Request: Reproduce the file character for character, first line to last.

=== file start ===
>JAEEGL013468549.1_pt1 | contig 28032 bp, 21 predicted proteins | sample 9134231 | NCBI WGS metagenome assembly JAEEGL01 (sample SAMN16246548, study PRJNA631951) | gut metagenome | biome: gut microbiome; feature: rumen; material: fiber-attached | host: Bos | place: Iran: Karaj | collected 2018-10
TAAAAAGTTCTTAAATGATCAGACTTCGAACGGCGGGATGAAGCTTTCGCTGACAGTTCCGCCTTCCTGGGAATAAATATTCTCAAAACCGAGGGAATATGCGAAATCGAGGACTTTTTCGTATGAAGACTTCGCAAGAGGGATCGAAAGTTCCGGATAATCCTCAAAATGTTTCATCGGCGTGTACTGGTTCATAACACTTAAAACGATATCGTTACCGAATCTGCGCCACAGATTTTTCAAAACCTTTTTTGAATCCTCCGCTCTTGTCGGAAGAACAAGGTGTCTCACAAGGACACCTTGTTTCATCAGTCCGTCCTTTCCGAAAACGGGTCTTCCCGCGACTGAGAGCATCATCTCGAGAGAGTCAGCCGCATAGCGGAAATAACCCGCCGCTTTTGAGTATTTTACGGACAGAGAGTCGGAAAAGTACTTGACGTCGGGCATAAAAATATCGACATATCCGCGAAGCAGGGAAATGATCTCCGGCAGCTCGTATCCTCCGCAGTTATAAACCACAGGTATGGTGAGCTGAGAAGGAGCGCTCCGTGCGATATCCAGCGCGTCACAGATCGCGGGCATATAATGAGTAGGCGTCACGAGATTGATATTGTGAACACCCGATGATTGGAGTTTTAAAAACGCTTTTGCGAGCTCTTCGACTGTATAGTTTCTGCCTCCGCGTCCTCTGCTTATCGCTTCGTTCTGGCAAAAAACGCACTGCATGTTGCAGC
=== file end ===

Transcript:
>JAEEGL013468549.1_pt1 | contig 28032 bp, 21 predicted proteins | sample 9134231 | NCBI WGS metagenome assembly JAEEGL01 (sample SAMN16246548, study PRJNA631951) | gut metagenome | biome: gut microbiome; feature: rumen; material: fiber-attached | host: Bos | place: Iran: Karaj | collected 2018-10
TAAAAAGTTCTTAAATGATCAGACTTCGAACGGCGGGATGAAGCTTTCGCTGACAGTTCCGCCTTCCTGGGAATAAATATTCTCAAAACCGAGGGAATATGCGAAATCGAGGACTTTTTCGTATGAAGACTTCGCAAGAGGGATCGAAAGTTCCGGATAATCCTCAAAATGTTTCATCGGCGTGTACTGGTTCATAACACTTAAAACGATATCGTTACCGAATCTGCGCCACAGATTTTTCAAAACCTTTTTTGAATCCTCCGCTCTTGTCGGAAGAACAAGGTGTCTCACAAGGACACCTTGTTTCATCAGTCCGTCCTTTCCGAAAACGGGTCTTCCCGCGACTGAGAGCATCATCTCGAGAGAGTCAGCCGCATAGCGGAAATAACCCGCCGCTTTTGAGTATTTTACGGACAGAGAGTCGGAAAAGTACTTGACGTCGGGCATAAAAATATCGACATATCCGCGAAGCAGGGAAATGATCTCCGGCAGCTCGTATCCTCCGCAGTTATAAACCACAGGTATGGTGAGCTGAGAAGGAGCGCTCCGTGCGATATCCAGCGCGTCACAGATCGCGGGCATATAATGAGTAGGCGTCACGAGATTGATATTGTGAACACCCGATGATTGGAGTTTTAAAAACGCTTTTGCGAGCTCTTCGACTGTATAGTTTCTGCCTCCGCGTCCTCTGCTTATCGCTTCGTTCTGGCAAAAAACGCACTGCATGTTGCAGC